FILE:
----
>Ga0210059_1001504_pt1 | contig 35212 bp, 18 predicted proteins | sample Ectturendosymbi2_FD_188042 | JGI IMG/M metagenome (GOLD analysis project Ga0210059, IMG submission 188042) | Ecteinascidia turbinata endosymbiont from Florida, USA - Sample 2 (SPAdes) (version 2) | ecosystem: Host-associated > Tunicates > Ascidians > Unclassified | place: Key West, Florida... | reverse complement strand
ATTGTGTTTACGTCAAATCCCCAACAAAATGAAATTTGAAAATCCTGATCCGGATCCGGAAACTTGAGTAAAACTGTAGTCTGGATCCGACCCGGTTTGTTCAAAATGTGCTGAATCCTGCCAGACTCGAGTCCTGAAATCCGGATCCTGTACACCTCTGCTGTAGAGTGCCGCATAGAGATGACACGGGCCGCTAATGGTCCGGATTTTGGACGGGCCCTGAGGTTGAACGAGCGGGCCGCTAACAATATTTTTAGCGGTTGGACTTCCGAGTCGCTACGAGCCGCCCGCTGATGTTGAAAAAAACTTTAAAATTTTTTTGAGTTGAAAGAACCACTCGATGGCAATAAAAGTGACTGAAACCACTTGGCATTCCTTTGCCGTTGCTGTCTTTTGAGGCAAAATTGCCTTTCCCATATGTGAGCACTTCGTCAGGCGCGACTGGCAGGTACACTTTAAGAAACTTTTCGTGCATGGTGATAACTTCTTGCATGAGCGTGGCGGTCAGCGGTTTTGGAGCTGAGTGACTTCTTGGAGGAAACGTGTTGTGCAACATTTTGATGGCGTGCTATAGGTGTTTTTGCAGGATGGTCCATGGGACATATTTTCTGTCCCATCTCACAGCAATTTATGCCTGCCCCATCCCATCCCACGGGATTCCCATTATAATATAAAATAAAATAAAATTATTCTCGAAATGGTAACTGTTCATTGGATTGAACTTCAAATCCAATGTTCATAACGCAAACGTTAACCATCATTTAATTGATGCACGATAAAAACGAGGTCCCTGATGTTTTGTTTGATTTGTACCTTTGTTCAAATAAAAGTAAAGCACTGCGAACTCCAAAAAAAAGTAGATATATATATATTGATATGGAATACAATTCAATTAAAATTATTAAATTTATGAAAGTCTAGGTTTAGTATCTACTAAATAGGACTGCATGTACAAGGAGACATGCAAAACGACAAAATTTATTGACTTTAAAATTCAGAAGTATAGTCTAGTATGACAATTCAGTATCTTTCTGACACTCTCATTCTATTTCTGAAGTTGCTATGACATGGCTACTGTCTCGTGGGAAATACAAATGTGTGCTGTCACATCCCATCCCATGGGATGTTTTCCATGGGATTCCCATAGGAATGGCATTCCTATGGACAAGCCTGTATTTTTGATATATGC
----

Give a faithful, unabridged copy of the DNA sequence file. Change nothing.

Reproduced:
>Ga0210059_1001504_pt1 | contig 35212 bp, 18 predicted proteins | sample Ectturendosymbi2_FD_188042 | JGI IMG/M metagenome (GOLD analysis project Ga0210059, IMG submission 188042) | Ecteinascidia turbinata endosymbiont from Florida, USA - Sample 2 (SPAdes) (version 2) | ecosystem: Host-associated > Tunicates > Ascidians > Unclassified | place: Key West, Florida... | reverse complement strand
ATTGTGTTTACGTCAAATCCCCAACAAAATGAAATTTGAAAATCCTGATCCGGATCCGGAAACTTGAGTAAAACTGTAGTCTGGATCCGACCCGGTTTGTTCAAAATGTGCTGAATCCTGCCAGACTCGAGTCCTGAAATCCGGATCCTGTACACCTCTGCTGTAGAGTGCCGCATAGAGATGACACGGGCCGCTAATGGTCCGGATTTTGGACGGGCCCTGAGGTTGAACGAGCGGGCCGCTAACAATATTTTTAGCGGTTGGACTTCCGAGTCGCTACGAGCCGCCCGCTGATGTTGAAAAAAACTTTAAAATTTTTTTGAGTTGAAAGAACCACTCGATGGCAATAAAAGTGACTGAAACCACTTGGCATTCCTTTGCCGTTGCTGTCTTTTGAGGCAAAATTGCCTTTCCCATATGTGAGCACTTCGTCAGGCGCGACTGGCAGGTACACTTTAAGAAACTTTTCGTGCATGGTGATAACTTCTTGCATGAGCGTGGCGGTCAGCGGTTTTGGAGCTGAGTGACTTCTTGGAGGAAACGTGTTGTGCAACATTTTGATGGCGTGCTATAGGTGTTTTTGCAGGATGGTCCATGGGACATATTTTCTGTCCCATCTCACAGCAATTTATGCCTGCCCCATCCCATCCCACGGGATTCCCATTATAATATAAAATAAAATAAAATTATTCTCGAAATGGTAACTGTTCATTGGATTGAACTTCAAATCCAATGTTCATAACGCAAACGTTAACCATCATTTAATTGATGCACGATAAAAACGAGGTCCCTGATGTTTTGTTTGATTTGTACCTTTGTTCAAATAAAAGTAAAGCACTGCGAACTCCAAAAAAAAGTAGATATATATATATTGATATGGAATACAATTCAATTAAAATTATTAAATTTATGAAAGTCTAGGTTTAGTATCTACTAAATAGGACTGCATGTACAAGGAGACATGCAAAACGACAAAATTTATTGACTTTAAAATTCAGAAGTATAGTCTAGTATGACAATTCAGTATCTTTCTGACACTCTCATTCTATTTCTGAAGTTGCTATGACATGGCTACTGTCTCGTGGGAAATACAAATGTGTGCTGTCACATCCCATCCCATGGGATGTTTTCCATGGGATTCCCATAGGAATGGCATTCCTATGGACAAGCCTGTATTTTTGATATATGC